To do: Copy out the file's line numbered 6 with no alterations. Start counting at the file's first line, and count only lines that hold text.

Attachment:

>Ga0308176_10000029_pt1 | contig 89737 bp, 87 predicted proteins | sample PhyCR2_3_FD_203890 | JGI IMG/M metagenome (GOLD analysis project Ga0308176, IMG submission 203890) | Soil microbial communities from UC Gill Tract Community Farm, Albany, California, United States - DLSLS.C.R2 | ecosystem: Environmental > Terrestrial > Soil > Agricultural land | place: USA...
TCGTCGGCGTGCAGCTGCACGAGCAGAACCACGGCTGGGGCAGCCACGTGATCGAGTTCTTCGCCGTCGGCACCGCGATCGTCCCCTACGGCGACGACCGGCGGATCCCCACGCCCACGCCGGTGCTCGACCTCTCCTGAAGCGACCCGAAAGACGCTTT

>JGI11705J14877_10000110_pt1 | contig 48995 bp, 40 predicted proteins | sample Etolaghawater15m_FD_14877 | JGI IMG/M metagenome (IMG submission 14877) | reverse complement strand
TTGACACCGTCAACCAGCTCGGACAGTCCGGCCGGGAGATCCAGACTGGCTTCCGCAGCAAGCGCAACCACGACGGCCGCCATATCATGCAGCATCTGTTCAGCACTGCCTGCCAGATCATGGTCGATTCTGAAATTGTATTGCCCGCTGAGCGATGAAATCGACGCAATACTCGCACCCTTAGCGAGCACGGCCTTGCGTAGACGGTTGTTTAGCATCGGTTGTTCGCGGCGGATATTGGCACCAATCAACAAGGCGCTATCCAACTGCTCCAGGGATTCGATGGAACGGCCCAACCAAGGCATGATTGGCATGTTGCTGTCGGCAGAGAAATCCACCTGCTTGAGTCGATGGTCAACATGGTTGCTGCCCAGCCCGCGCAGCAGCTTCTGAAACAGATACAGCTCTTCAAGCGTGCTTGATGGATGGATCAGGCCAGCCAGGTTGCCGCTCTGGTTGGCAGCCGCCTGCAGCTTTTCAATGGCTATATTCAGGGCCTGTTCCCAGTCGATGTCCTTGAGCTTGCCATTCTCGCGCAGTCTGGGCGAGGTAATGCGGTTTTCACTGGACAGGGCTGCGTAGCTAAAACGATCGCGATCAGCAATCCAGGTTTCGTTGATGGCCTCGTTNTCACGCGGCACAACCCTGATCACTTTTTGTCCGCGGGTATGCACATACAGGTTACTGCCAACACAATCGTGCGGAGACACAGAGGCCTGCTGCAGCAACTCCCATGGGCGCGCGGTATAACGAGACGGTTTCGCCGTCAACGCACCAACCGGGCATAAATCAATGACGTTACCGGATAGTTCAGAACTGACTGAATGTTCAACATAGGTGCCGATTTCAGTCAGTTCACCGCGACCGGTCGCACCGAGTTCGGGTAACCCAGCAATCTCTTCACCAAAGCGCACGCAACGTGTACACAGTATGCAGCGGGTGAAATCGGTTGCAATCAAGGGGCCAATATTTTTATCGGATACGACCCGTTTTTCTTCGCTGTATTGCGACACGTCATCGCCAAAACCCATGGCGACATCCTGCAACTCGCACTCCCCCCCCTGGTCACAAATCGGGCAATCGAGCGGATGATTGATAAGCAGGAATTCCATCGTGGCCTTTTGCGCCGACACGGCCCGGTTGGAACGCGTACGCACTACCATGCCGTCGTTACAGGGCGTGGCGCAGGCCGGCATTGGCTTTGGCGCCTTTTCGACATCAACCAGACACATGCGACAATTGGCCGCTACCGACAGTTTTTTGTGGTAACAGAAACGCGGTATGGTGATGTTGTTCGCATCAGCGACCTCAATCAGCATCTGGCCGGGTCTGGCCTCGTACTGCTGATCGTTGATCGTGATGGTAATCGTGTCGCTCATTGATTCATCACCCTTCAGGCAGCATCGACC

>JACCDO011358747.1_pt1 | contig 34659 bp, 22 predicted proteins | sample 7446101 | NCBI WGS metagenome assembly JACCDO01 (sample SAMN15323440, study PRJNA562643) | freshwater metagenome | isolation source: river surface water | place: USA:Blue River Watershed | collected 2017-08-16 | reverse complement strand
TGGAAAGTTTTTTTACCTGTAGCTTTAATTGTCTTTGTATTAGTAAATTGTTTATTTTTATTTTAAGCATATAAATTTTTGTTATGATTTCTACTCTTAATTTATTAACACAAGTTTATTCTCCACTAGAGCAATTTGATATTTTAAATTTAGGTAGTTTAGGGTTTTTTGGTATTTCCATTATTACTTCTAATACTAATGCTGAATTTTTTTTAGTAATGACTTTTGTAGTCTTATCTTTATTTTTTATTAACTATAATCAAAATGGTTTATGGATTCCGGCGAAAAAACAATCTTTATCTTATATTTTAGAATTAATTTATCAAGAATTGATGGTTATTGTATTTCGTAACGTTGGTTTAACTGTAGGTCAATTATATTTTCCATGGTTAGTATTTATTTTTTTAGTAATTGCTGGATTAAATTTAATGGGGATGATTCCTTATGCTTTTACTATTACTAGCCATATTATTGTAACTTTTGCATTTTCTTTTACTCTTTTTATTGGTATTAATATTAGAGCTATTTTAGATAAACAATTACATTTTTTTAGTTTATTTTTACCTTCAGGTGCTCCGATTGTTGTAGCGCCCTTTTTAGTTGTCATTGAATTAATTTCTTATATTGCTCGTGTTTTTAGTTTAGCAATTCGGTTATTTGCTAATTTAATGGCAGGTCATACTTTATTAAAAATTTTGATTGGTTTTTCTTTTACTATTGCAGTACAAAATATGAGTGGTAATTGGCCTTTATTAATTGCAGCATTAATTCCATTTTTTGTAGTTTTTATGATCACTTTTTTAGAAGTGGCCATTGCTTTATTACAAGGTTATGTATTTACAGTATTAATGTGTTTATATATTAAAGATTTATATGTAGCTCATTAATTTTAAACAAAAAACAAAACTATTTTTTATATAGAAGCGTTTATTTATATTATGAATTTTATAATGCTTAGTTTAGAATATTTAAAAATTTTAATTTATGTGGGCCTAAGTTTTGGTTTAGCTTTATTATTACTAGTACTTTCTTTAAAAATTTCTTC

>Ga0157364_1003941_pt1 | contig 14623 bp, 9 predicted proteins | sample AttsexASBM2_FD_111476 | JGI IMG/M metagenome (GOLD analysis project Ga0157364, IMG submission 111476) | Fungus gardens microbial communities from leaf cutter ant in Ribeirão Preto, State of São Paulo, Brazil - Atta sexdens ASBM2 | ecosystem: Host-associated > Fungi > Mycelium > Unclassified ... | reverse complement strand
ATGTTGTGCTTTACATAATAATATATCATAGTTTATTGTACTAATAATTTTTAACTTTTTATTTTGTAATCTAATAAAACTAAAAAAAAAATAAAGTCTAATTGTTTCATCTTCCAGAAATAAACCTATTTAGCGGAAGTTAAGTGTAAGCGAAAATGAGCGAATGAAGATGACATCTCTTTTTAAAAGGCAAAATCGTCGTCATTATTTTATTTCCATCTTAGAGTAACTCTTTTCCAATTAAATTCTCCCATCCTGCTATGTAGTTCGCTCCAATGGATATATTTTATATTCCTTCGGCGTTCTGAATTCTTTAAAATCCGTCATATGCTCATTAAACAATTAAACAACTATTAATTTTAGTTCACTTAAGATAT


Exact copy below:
TGGAAAGTTTTTTTACCTGTAGCTTTAATTGTCTTTGTATTAGTAAATTGTTTATTTTTATTTTAAGCATATAAATTTTTGTTATGATTTCTACTCTTAATTTATTAACACAAGTTTATTCTCCACTAGAGCAATTTGATATTTTAAATTTAGGTAGTTTAGGGTTTTTTGGTATTTCCATTATTACTTCTAATACTAATGCTGAATTTTTTTTAGTAATGACTTTTGTAGTCTTATCTTTATTTTTTATTAACTATAATCAAAATGGTTTATGGATTCCGGCGAAAAAACAATCTTTATCTTATATTTTAGAATTAATTTATCAAGAATTGATGGTTATTGTATTTCGTAACGTTGGTTTAACTGTAGGTCAATTATATTTTCCATGGTTAGTATTTATTTTTTTAGTAATTGCTGGATTAAATTTAATGGGGATGATTCCTTATGCTTTTACTATTACTAGCCATATTATTGTAACTTTTGCATTTTCTTTTACTCTTTTTATTGGTATTAATATTAGAGCTATTTTAGATAAACAATTACATTTTTTTAGTTTATTTTTACCTTCAGGTGCTCCGATTGTTGTAGCGCCCTTTTTAGTTGTCATTGAATTAATTTCTTATATTGCTCGTGTTTTTAGTTTAGCAATTCGGTTATTTGCTAATTTAATGGCAGGTCATACTTTATTAAAAATTTTGATTGGTTTTTCTTTTACTATTGCAGTACAAAATATGAGTGGTAATTGGCCTTTATTAATTGCAGCATTAATTCCATTTTTTGTAGTTTTTATGATCACTTTTTTAGAAGTGGCCATTGCTTTATTACAAGGTTATGTATTTACAGTATTAATGTGTTTATATATTAAAGATTTATATGTAGCTCATTAATTTTAAACAAAAAACAAAACTATTTTTTATATAGAAGCGTTTATTTATATTATGAATTTTATAATGCTTAGTTTAGAATATTTAAAAATTTTAATTTATGTGGGCCTAAGTTTTGGTTTAGCTTTATTATTACTAGTACTTTCTTTAAAAATTTCTTC